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What is the minimum set of steps required to use LODSB to load a relative address to a string in my code?

I have the following test program that I'm using PXE to boot. I boot it two ways: via pxelinux.0 and directly. If I boot it directly, my program prints both strings. If I boot via pxelinux.0, it only prints the first string.

Why?

Answer: The code is fine, the initial address math is wrong. See below.

Working technique (for both):

  • Set the direction flag to increment, cld
  • Set ds to cs
  • Put the address (from start) of string in si
  • Add the starting offset to si

Non-working technique (just for pxelinux):

  • Calculate a new segment address based on (((cs << 4) + offset) >> 4)
  • Set ds to that. (either A000 or 07C0)

text here to fix bug in markdown

// Note: If you try this code, don't forget to set 
//       the "#if 0" below appropriately!

    .text
    .globl  start, _start

start:  
_start: 
_start1:    

    .code16

    jmp real_start

    . = _start1 + 0x1fe
    .byte 0x55, 0xAA

    // Next sector
    . = _start1 + 0x200

    jmp real_start

test1_str:
    .asciz  "\r\nTest: 9020:fe00"
test2_str:
    .asciz  "\r\nTest: a000:0000"

real_start:

    cld         // Make sure %si gets incremented.

#if 0
    // When loaded by pxelinux, we're here:
    // 9020:fe00 ==> a000:0000

    // This works.
    movw    $0x9020, %bx
    movw    %bx, %ds
    movw    $(test1_str - _start1), %si
    addw    $0xfe00, %si
    call    print_message

    // This does not.
    movw    $0xA000, %bx
    movw    %bx, %ds
    movw    $(test2_str - _start1), %si
    call    print_message
#else
    // If we are loaded directly without pxelinux, we're here:
    // 0000:7c00 ==> 07c0:0000

    // This works.
    movw    $0x0000, %bx
    movw    %bx, %ds
    movw    $(test1_str - _start1), %si
    addw    $0x7c00, %si
    call    print_message

    // This does, too.
    movw    $0x07c0, %bx
    movw    %bx, %ds
    movw    $(test2_str - _start1), %si
    call    print_message
#endif

    // Hang the computer
    sti
1:
    jmp 1b


// Prints string DS:SI (modifies AX BX SI)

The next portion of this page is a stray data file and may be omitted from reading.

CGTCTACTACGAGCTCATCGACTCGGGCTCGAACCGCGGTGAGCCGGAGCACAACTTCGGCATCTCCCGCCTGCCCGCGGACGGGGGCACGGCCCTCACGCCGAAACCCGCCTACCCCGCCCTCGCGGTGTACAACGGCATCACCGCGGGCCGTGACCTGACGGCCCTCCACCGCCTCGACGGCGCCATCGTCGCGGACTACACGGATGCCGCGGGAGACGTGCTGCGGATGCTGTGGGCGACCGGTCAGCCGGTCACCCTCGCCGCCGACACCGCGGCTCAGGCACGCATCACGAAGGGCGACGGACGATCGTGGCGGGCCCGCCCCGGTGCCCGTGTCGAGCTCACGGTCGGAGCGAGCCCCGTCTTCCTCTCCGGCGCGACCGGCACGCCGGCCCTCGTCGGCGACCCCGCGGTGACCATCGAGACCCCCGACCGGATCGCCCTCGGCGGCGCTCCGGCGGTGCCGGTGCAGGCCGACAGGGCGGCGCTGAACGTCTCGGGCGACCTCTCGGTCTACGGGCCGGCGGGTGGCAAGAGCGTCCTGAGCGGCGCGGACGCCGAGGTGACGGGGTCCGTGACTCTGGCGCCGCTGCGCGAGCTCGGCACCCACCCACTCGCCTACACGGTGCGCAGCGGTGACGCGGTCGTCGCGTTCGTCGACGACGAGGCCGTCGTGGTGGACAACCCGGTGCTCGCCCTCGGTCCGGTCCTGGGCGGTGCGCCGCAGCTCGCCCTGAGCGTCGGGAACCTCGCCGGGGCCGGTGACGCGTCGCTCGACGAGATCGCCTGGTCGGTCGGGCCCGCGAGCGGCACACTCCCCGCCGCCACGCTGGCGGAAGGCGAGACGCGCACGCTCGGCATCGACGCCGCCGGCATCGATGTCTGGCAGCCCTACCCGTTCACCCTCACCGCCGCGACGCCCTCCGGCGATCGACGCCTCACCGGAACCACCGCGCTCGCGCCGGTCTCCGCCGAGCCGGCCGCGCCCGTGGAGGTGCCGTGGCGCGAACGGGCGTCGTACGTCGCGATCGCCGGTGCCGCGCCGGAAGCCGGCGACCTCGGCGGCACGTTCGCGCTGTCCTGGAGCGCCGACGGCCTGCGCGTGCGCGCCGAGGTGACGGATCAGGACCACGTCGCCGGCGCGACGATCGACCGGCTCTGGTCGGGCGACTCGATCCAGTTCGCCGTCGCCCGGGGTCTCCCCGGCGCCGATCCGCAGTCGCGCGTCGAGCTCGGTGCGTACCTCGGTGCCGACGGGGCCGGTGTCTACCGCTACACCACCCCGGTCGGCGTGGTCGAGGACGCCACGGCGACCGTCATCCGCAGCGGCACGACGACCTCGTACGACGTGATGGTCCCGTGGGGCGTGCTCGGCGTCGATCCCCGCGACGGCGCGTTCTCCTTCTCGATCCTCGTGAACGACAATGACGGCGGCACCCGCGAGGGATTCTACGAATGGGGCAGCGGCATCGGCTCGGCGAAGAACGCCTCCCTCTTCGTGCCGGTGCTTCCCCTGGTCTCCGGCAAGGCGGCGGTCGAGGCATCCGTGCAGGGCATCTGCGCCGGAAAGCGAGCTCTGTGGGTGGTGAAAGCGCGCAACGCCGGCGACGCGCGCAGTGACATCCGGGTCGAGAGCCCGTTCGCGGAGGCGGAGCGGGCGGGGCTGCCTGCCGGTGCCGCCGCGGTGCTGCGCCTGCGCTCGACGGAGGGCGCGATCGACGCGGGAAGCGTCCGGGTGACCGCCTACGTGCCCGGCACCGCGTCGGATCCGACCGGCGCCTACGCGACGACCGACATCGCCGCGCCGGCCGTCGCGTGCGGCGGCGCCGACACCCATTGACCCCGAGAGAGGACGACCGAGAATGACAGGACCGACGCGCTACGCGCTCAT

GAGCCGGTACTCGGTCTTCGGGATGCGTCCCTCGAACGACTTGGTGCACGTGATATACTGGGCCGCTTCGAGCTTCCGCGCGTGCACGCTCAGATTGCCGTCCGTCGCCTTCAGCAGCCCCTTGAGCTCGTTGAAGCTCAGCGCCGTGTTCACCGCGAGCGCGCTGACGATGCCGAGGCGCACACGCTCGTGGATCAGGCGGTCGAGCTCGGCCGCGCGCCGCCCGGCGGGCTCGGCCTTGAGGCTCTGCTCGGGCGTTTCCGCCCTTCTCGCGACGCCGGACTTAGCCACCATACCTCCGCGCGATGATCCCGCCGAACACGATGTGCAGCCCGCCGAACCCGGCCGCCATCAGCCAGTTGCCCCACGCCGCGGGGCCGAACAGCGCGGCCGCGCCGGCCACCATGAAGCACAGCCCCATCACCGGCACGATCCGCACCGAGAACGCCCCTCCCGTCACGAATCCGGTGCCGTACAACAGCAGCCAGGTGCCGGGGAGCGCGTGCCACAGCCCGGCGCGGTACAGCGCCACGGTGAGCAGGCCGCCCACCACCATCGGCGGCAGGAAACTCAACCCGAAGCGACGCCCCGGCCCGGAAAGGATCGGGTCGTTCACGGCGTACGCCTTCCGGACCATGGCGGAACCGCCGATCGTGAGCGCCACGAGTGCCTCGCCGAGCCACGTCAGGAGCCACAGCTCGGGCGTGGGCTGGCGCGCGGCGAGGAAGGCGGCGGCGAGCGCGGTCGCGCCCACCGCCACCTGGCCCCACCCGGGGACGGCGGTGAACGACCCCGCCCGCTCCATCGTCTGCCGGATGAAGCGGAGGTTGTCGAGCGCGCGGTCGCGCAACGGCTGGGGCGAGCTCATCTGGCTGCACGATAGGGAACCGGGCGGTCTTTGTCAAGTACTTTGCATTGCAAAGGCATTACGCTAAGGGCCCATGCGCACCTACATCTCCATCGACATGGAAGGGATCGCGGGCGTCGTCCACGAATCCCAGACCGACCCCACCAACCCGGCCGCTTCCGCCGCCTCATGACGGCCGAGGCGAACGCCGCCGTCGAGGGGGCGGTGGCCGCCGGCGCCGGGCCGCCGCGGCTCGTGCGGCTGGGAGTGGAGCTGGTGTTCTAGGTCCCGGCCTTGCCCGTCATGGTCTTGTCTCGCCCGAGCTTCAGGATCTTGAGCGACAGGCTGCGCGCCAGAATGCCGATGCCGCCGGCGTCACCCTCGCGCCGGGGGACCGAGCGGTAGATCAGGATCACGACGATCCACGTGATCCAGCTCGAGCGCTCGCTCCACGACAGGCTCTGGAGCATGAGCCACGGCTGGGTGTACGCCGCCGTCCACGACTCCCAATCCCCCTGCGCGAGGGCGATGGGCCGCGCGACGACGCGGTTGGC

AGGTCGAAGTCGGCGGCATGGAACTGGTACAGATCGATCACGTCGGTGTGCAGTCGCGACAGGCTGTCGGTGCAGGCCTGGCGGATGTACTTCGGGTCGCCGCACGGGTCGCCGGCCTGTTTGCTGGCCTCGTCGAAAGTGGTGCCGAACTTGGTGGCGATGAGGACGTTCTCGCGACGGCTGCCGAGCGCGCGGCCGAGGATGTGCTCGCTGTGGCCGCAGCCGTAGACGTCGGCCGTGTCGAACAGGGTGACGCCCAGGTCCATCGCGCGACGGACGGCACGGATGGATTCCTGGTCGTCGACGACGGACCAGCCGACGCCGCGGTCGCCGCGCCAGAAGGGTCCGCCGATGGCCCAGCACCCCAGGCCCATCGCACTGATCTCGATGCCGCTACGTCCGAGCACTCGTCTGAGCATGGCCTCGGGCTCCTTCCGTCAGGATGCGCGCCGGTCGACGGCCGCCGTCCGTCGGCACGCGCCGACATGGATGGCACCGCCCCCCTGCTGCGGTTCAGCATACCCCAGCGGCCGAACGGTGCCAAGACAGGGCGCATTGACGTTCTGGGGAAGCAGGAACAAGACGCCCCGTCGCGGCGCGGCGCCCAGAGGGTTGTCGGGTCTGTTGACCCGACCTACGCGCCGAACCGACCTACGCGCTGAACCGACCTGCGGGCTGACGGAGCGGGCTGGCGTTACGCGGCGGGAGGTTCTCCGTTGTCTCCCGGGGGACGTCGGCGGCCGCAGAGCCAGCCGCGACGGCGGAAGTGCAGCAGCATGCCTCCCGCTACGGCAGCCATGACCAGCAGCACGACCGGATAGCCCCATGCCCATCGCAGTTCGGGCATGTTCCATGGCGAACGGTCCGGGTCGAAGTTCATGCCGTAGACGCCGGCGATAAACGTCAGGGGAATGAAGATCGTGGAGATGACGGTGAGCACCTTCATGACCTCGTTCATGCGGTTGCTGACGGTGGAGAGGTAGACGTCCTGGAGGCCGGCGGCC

print_message:
    pushw   %ax
    jmp 2f
3:
    movb    $0x0e, %ah  /* print char in AL */
    int $0x10       /* via TTY mode */
2:  
    lodsb   (%si), %al  /* get token */
    cmpb    $0, %al     /* end of string? */
    jne 3b
    popw    %ax
    ret

.balign 0x200

Here's the compilation:

/usr/bin/ccache gcc -Os -fno-stack-protector -fno-builtin -nostdinc  -DSUPPORT_SERIAL=1 -DSUPPORT_HERCULES=1 -DSUPPORT_GRAPHICS=1 -DHAVE_CONFIG_H -I. -Wall -ggdb3 -Wmissing-prototypes -Wunused -Wshadow -Wpointer-arith -falign-jumps=1 -falign-loops=1 -falign-functions=1 -Wundef -g -c -o ds_teststart_exec-ds_teststart.o ds_test.S
/usr/bin/ccache gcc  -g   -o ds_teststart.exec -nostdlib -Wl,-N -Wl,-Ttext -Wl,8000 ds_teststart_exec-ds_teststart.o  
objcopy -O binary ds_teststart.exec ds_teststart
share|improve this question
    
If the problem turns out to be something else entirely, I'll re-word the whole question for the answer. –  Harvey Mar 20 '10 at 20:29

2 Answers 2

up vote 4 down vote accepted

First problem:

9020:FE00 ==> 9000:0000 and not A000:0000
I was using some code from grldrstart.S that does that calculation. There's a bug in the grldrstart.S routine. It takes the FE00 offset and shifts it right 4 bits, but it does it without preserving the sign; FE00 is a negative number. So instead of:

shrw   $4, %bx

it should have been

sarw   $4, %bx   // Preserves sign!!

90200 + FE00 = 90200 - 200 = 90000

Question Answer:

In order to use LODSB, you must:

  • set ds properly (and use correct math)
  • set the direction flag correctly, using cld or std for increment and decrement
  • set si to the offset to your source buffer.
  • the effective address read will be (ds << 4) + si
share|improve this answer

To set ds -->

push cs

pop ds

share|improve this answer
    
@smiffy: but I want to calculate a new segment address so that I don't have to add the original offset to every ds:si based instruction. So a string at offset 0x40 in my program can be either (0000 << 4) + 7c00 + 40 or (07c0 << 4) + 40 –  Harvey Mar 21 '10 at 14:45

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